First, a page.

While the Reagan administration has turned a cold shoulder toward trade with the Soviet Union, the Agriculture Department recently proposed a rule change that would not only encourage horse-trading with Russia but also would make American billionaire and philanthropist Armand Hammer happy.

USDA's Animal and Plant Health Inspection Service wants to add the Russian Arabian Stud Book of Moscow to a list of "recognized breeds and books of records." That may not sound like much, but USDA recognition is expected to save Hammer and three of his partners at least $200,000 in import duties and make future horse-buying by the foursome less expensive.

Hammer, who heads Occidental Petroleum, and his partners in OPL Enterprises Inc. (Occidental-Petroleum-Lasma) asked USDA to recognize the Russian stud book after OPL purchased a purebred Russian Arabian stallion named Psnair from the Soviets for $1 million, which is not only a nice, round capitalist figure, but also the most ever paid in Russia for a horse.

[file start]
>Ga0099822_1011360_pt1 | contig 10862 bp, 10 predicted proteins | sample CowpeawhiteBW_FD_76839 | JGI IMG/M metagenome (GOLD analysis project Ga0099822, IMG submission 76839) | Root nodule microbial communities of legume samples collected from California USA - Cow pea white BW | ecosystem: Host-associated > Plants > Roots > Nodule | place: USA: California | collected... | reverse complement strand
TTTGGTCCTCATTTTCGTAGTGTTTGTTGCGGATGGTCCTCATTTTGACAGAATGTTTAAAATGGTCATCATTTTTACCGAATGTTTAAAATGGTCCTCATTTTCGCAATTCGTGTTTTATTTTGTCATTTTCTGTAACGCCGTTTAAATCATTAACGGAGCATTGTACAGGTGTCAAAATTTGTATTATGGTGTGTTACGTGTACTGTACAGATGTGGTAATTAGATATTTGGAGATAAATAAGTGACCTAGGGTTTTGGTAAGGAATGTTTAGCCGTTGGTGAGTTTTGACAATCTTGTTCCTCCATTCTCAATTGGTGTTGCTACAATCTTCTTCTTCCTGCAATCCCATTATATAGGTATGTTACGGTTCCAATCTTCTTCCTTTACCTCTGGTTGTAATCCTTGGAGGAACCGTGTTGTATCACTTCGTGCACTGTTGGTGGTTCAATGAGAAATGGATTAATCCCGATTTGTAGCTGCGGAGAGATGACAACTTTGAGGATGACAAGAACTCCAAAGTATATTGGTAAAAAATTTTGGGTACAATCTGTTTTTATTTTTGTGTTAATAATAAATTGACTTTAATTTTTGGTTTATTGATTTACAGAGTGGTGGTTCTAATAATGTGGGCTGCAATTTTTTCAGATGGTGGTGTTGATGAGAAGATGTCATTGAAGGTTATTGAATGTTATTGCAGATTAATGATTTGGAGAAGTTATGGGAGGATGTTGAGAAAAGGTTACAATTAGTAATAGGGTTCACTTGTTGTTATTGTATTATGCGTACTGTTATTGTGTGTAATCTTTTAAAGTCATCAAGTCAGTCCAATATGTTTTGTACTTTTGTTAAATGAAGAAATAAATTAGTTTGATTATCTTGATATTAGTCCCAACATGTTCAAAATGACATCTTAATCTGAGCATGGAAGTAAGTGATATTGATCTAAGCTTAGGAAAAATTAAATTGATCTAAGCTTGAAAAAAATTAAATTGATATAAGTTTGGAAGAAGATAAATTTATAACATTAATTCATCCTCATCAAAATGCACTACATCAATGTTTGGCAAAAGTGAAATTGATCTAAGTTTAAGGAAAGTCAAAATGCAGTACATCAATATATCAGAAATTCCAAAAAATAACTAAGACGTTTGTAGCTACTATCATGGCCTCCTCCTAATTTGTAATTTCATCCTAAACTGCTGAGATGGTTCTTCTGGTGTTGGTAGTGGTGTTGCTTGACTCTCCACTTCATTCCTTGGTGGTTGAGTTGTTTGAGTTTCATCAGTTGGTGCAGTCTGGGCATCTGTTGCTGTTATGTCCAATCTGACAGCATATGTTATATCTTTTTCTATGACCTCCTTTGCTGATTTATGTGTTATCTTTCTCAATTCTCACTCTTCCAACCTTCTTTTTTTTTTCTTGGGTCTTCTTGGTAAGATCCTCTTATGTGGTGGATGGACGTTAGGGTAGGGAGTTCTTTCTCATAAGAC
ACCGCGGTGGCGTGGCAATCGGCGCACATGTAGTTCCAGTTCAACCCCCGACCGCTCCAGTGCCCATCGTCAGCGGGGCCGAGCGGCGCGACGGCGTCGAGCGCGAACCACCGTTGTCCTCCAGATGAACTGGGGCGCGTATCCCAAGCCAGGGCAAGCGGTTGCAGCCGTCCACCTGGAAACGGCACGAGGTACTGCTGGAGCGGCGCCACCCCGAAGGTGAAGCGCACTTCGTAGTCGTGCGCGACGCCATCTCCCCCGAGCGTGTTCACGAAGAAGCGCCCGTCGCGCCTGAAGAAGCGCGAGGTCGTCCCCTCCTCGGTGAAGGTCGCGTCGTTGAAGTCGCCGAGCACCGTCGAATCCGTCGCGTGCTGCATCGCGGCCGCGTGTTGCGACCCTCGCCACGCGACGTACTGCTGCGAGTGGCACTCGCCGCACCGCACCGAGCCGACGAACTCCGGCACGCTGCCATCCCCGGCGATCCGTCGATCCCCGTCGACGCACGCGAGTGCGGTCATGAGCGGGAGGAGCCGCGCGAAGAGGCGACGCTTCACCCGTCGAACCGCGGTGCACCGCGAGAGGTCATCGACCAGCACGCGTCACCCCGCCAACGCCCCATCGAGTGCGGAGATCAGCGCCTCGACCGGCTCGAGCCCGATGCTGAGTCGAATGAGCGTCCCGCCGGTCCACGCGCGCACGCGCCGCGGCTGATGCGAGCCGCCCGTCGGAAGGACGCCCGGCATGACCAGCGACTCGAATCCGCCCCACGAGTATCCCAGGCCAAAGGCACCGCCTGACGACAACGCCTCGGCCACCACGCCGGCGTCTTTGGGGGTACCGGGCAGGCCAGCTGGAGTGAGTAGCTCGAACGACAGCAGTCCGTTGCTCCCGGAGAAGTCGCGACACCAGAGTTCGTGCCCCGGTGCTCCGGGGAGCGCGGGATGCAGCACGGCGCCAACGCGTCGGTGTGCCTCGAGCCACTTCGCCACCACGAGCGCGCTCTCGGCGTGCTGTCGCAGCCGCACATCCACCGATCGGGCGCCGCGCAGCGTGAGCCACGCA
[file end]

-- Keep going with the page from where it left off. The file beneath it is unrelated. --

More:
The stallion's new owners hoped to bring Psnair into the country duty-free under regulations that allow purebred livestock free entry if the animals are to be used for breeding. The U.S. Customs Service, however, said there was no proof that Psnair was purebred because the Russian stud book, which records a horse's pedigree, never had been recognized by USDA. What's more, Customs said OPL would have to pay a 20 percent duty on the horse because Soviet Bloc countries do not have "most favored nation" trading status.

OPL quickly supplied USDA with a copy of the Russian stud book and got the prestigious Arabian Horse Registry of America to endorse its petition. USDA said the book meets acceptable standards. The USDA expects no more than six purebred Russian horses would be brought in duty-free per year. Comments on the proposed change will be accepted until June 21.